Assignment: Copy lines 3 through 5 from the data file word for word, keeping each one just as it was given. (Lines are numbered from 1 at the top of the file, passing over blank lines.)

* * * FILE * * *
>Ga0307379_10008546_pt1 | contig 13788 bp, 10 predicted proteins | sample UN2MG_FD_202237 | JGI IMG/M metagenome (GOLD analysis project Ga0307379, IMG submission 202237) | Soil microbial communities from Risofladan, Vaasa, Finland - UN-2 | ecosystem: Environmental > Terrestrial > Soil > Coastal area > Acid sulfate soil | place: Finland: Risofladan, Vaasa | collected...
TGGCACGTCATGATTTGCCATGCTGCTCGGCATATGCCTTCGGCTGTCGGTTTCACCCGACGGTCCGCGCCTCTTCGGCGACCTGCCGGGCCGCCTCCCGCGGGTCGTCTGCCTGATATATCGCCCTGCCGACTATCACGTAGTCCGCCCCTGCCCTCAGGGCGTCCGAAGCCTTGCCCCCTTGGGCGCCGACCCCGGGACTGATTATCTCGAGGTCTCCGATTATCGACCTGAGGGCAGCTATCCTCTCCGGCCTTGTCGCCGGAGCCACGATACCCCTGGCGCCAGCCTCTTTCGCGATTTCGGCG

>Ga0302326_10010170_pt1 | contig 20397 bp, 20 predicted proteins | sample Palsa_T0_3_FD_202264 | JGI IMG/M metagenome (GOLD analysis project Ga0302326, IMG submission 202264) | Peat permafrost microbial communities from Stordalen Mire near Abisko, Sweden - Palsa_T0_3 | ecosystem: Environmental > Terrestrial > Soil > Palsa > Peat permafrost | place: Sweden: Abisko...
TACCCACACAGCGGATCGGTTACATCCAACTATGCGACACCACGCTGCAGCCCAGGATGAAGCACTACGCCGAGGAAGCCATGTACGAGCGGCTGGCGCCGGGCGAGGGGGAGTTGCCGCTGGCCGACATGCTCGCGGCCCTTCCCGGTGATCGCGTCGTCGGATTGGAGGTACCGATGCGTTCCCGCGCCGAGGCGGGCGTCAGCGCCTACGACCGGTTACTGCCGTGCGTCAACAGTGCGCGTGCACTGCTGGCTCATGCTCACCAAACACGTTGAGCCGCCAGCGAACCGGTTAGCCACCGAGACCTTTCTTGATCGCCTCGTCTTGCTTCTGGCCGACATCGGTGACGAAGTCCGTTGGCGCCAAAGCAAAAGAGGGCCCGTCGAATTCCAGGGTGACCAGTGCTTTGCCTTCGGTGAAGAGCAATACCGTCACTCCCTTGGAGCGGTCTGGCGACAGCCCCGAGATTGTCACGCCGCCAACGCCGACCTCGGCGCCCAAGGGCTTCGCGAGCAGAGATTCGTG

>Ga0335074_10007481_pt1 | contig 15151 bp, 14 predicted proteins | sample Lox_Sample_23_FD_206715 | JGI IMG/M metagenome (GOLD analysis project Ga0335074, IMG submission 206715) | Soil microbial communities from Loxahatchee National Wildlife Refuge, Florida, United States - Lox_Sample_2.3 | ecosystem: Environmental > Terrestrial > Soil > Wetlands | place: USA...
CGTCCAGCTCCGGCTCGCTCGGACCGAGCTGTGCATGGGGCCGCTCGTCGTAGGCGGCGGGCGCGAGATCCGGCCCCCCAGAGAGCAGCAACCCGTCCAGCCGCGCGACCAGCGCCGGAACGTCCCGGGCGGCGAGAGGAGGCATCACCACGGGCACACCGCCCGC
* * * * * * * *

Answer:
>Ga0302326_10010170_pt1 | contig 20397 bp, 20 predicted proteins | sample Palsa_T0_3_FD_202264 | JGI IMG/M metagenome (GOLD analysis project Ga0302326, IMG submission 202264) | Peat permafrost microbial communities from Stordalen Mire near Abisko, Sweden - Palsa_T0_3 | ecosystem: Environmental > Terrestrial > Soil > Palsa > Peat permafrost | place: Sweden: Abisko...
TACCCACACAGCGGATCGGTTACATCCAACTATGCGACACCACGCTGCAGCCCAGGATGAAGCACTACGCCGAGGAAGCCATGTACGAGCGGCTGGCGCCGGGCGAGGGGGAGTTGCCGCTGGCCGACATGCTCGCGGCCCTTCCCGGTGATCGCGTCGTCGGATTGGAGGTACCGATGCGTTCCCGCGCCGAGGCGGGCGTCAGCGCCTACGACCGGTTACTGCCGTGCGTCAACAGTGCGCGTGCACTGCTGGCTCATGCTCACCAAACACGTTGAGCCGCCAGCGAACCGGTTAGCCACCGAGACCTTTCTTGATCGCCTCGTCTTGCTTCTGGCCGACATCGGTGACGAAGTCCGTTGGCGCCAAAGCAAAAGAGGGCCCGTCGAATTCCAGGGTGACCAGTGCTTTGCCTTCGGTGAAGAGCAATACCGTCACTCCCTTGGAGCGGTCTGGCGACAGCCCCGAGATTGTCACGCCGCCAACGCCGACCTCGGCGCCCAAGGGCTTCGCGAGCAGAGATTCGTG

>Ga0335074_10007481_pt1 | contig 15151 bp, 14 predicted proteins | sample Lox_Sample_23_FD_206715 | JGI IMG/M metagenome (GOLD analysis project Ga0335074, IMG submission 206715) | Soil microbial communities from Loxahatchee National Wildlife Refuge, Florida, United States - Lox_Sample_2.3 | ecosystem: Environmental > Terrestrial > Soil > Wetlands | place: USA...